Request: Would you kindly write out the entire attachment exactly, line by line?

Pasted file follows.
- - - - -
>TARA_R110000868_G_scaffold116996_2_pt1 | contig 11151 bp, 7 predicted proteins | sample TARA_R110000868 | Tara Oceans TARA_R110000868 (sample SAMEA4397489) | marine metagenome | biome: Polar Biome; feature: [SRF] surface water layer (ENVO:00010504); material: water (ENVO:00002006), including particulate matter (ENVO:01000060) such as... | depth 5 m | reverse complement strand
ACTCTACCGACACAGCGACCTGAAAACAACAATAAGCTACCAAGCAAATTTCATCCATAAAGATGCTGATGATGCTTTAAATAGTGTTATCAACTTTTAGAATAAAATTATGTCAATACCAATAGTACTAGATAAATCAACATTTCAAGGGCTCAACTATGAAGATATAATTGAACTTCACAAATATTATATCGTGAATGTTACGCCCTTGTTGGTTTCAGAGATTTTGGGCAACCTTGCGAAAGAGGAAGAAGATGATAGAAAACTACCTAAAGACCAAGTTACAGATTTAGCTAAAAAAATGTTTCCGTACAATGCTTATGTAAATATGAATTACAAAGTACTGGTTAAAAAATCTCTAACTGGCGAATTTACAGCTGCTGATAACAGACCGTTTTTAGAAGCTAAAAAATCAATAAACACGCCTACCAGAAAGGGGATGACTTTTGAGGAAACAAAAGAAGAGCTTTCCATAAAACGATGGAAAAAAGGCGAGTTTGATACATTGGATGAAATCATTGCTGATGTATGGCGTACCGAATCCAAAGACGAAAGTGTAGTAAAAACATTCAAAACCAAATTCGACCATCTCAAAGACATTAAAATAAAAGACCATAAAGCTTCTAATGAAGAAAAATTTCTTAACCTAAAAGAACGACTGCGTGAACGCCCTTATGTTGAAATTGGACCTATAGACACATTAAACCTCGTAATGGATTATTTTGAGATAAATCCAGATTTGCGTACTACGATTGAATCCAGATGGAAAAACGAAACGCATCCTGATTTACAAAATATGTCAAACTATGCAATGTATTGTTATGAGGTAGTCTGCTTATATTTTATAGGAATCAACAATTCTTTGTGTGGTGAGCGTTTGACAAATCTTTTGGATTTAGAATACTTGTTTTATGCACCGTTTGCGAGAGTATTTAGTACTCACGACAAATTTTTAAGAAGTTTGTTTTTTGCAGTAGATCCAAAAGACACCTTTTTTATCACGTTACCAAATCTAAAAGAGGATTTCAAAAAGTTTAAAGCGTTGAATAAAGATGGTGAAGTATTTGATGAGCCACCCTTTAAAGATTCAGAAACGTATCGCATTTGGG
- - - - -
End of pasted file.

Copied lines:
>TARA_R110000868_G_scaffold116996_2_pt1 | contig 11151 bp, 7 predicted proteins | sample TARA_R110000868 | Tara Oceans TARA_R110000868 (sample SAMEA4397489) | marine metagenome | biome: Polar Biome; feature: [SRF] surface water layer (ENVO:00010504); material: water (ENVO:00002006), including particulate matter (ENVO:01000060) such as... | depth 5 m | reverse complement strand
ACTCTACCGACACAGCGACCTGAAAACAACAATAAGCTACCAAGCAAATTTCATCCATAAAGATGCTGATGATGCTTTAAATAGTGTTATCAACTTTTAGAATAAAATTATGTCAATACCAATAGTACTAGATAAATCAACATTTCAAGGGCTCAACTATGAAGATATAATTGAACTTCACAAATATTATATCGTGAATGTTACGCCCTTGTTGGTTTCAGAGATTTTGGGCAACCTTGCGAAAGAGGAAGAAGATGATAGAAAACTACCTAAAGACCAAGTTACAGATTTAGCTAAAAAAATGTTTCCGTACAATGCTTATGTAAATATGAATTACAAAGTACTGGTTAAAAAATCTCTAACTGGCGAATTTACAGCTGCTGATAACAGACCGTTTTTAGAAGCTAAAAAATCAATAAACACGCCTACCAGAAAGGGGATGACTTTTGAGGAAACAAAAGAAGAGCTTTCCATAAAACGATGGAAAAAAGGCGAGTTTGATACATTGGATGAAATCATTGCTGATGTATGGCGTACCGAATCCAAAGACGAAAGTGTAGTAAAAACATTCAAAACCAAATTCGACCATCTCAAAGACATTAAAATAAAAGACCATAAAGCTTCTAATGAAGAAAAATTTCTTAACCTAAAAGAACGACTGCGTGAACGCCCTTATGTTGAAATTGGACCTATAGACACATTAAACCTCGTAATGGATTATTTTGAGATAAATCCAGATTTGCGTACTACGATTGAATCCAGATGGAAAAACGAAACGCATCCTGATTTACAAAATATGTCAAACTATGCAATGTATTGTTATGAGGTAGTCTGCTTATATTTTATAGGAATCAACAATTCTTTGTGTGGTGAGCGTTTGACAAATCTTTTGGATTTAGAATACTTGTTTTATGCACCGTTTGCGAGAGTATTTAGTACTCACGACAAATTTTTAAGAAGTTTGTTTTTTGCAGTAGATCCAAAAGACACCTTTTTTATCACGTTACCAAATCTAAAAGAGGATTTCAAAAAGTTTAAAGCGTTGAATAAAGATGGTGAAGTATTTGATGAGCCACCCTTTAAAGATTCAGAAACGTATCGCATTTGGG